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Telling Stories Together

Writing With Your Children

Join us on a “virtual” literacy adventure! A wonderful way to encourage kids to read and write#funathomechallenge

Who knows kids better than kids? Kids know what kids like to read! The chance to be part of an ‘in-home’ publishing project encourages writing, reading, storytelling and sharing like no other experience.

Even for our youngest non-readers, illustrating a story encourages interest in literacy and supports comprehension. Above all, seeing their work in book form exemplifies personal achievement and truly inspires!

Here’s how it works:

  • use a picture with lots of details
  • start talking about what’s in the picture, the story behind the picture
  • ask lots of questions
  • jot down your child’s answers on separate pieces of paper or sticky notes, or ask them to draw pictures to describe what’s happening

The story doesn’t have to be perfect, far from it! Just let inspiration and ideas flow and record whatever your children contribute.

Check out our Telling Stores …Together book, included in “FREE resources to get kids writing” here, to see some examples, find more detailed instructions, and get ideas along with a few templates to help get you started.

For inspiration! … enjoy The Amazing Experiences Adventure! book posted as separate episodes, in a short mini-series on our blog.

For more ideas and a few fun things to do, check our Teacher & Parents section.

For example: Years ago, we were in a daycare, working with children 18 mths to 3 years, and they all wrote something for their class book.*  On the kid-sized tables, we laid out templates with a large box at the top and one line underneath, along with crayons. Then we gathered the children in small groups and pretended we were around a campfire roasting marshmallows (we all had marshmallows on Popsicle sticks). As we pretended to roast them, we talked about what we saw, heard, smelled, and tasted. Asking all the children questions to engage everyone. Then we immediately went to the tables and asked the children to draw their campfire gathering – amazingly unique artwork! We circulated to ask them about their picture and have them write a phrase or sentence about it (we wrote what they said for those that needed help). Next, we had the children stand up and read their sentence and/or talk about their picture (in some cases they added more to their sentence and/or we recorded a bit more). Finally, we scanned and put all the contributions in a professionally published book, which we presented to the proud young authors at a later date (in-home books can be stapled together; don’t forget to add a spectacular cover; and read often-:)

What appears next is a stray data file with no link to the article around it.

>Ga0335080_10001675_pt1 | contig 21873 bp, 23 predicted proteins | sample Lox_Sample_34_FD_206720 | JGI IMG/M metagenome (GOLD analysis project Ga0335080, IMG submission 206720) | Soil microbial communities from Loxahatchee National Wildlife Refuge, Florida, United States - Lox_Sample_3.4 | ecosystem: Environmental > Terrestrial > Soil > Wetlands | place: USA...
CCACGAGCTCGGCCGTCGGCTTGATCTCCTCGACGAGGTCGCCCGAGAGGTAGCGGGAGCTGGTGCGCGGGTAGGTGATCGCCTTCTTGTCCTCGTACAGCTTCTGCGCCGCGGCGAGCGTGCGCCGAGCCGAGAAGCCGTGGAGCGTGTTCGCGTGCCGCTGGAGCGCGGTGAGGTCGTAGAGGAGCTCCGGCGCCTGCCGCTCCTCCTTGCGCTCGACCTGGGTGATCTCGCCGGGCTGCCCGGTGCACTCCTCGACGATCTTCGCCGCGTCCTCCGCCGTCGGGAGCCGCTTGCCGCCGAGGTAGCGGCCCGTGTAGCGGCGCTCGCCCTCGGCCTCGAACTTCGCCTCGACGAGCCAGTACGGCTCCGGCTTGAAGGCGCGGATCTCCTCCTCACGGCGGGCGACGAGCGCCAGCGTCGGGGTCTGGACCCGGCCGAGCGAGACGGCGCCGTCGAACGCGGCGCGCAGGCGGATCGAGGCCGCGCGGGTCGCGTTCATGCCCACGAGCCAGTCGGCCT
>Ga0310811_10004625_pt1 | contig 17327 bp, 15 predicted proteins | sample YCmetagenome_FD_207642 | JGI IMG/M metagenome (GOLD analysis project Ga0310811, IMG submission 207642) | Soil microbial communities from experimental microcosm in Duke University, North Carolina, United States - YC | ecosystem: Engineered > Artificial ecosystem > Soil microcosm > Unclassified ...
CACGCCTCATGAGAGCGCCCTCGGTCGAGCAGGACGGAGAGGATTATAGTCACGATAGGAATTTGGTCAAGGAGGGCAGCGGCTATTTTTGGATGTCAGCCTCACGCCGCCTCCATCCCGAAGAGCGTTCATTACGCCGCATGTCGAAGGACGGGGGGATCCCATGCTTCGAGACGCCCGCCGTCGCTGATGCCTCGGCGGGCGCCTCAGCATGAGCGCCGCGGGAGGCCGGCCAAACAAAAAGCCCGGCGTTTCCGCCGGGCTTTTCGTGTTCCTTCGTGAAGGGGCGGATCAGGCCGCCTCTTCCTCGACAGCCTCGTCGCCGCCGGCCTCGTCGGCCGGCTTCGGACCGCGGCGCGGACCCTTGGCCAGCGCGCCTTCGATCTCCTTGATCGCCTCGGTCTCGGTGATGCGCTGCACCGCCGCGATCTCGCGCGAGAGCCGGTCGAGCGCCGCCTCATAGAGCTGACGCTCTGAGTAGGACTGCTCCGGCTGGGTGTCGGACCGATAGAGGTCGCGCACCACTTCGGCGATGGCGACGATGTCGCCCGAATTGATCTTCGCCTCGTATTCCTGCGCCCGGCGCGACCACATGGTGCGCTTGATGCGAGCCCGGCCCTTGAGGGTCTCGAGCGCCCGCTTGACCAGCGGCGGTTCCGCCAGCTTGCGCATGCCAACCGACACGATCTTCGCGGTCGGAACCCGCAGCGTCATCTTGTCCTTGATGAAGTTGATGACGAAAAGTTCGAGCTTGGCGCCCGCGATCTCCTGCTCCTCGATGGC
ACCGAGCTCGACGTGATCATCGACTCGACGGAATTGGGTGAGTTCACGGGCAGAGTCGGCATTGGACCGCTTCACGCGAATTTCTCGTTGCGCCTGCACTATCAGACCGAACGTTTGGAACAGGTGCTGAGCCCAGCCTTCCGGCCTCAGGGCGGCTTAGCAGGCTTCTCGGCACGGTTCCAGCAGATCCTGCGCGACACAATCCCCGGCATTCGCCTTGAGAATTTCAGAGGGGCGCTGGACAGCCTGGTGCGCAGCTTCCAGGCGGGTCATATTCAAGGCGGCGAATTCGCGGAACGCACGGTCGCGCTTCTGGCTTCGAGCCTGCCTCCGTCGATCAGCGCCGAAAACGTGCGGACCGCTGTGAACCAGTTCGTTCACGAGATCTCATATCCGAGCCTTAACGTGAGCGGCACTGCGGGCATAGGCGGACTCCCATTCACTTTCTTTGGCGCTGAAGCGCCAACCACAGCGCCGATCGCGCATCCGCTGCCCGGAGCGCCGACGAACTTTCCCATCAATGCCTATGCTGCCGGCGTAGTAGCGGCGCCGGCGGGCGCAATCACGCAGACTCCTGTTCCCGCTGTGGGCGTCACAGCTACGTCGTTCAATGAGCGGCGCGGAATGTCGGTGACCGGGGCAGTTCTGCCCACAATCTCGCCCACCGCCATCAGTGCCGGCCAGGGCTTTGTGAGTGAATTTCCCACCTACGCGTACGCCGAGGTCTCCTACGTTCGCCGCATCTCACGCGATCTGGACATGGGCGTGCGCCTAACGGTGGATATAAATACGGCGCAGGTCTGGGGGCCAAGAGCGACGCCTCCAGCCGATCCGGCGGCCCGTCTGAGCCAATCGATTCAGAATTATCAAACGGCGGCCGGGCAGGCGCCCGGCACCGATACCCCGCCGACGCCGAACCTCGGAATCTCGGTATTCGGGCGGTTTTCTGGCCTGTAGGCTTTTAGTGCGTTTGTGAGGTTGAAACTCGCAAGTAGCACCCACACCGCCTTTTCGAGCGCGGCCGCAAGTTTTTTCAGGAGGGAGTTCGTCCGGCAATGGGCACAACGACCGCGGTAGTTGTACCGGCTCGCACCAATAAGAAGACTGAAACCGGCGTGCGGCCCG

For more ideas, check out the Teacher-parent section of our blog.

*Kids for Kids Books™ programs have facilitated the publishing of thousands of students’ works, and the excitement is renewed with every book. We work with schools and libraries to bring a unique adventure in literacy to students of all ages and stages … from imagination to publication! Growing Ideas Into Books®

For 13 years, we worked with schools to engage students is writing, which in turn interested them in reading.

Over 50,000 students have been published in our school collections, through our Kids for Kids Books™ Young Author Publishing Adventure Program. And each author was so very proud of their accomplishment — inspiring children to write and read by showing them they can be officially published and their work part of Canada’s heritage.


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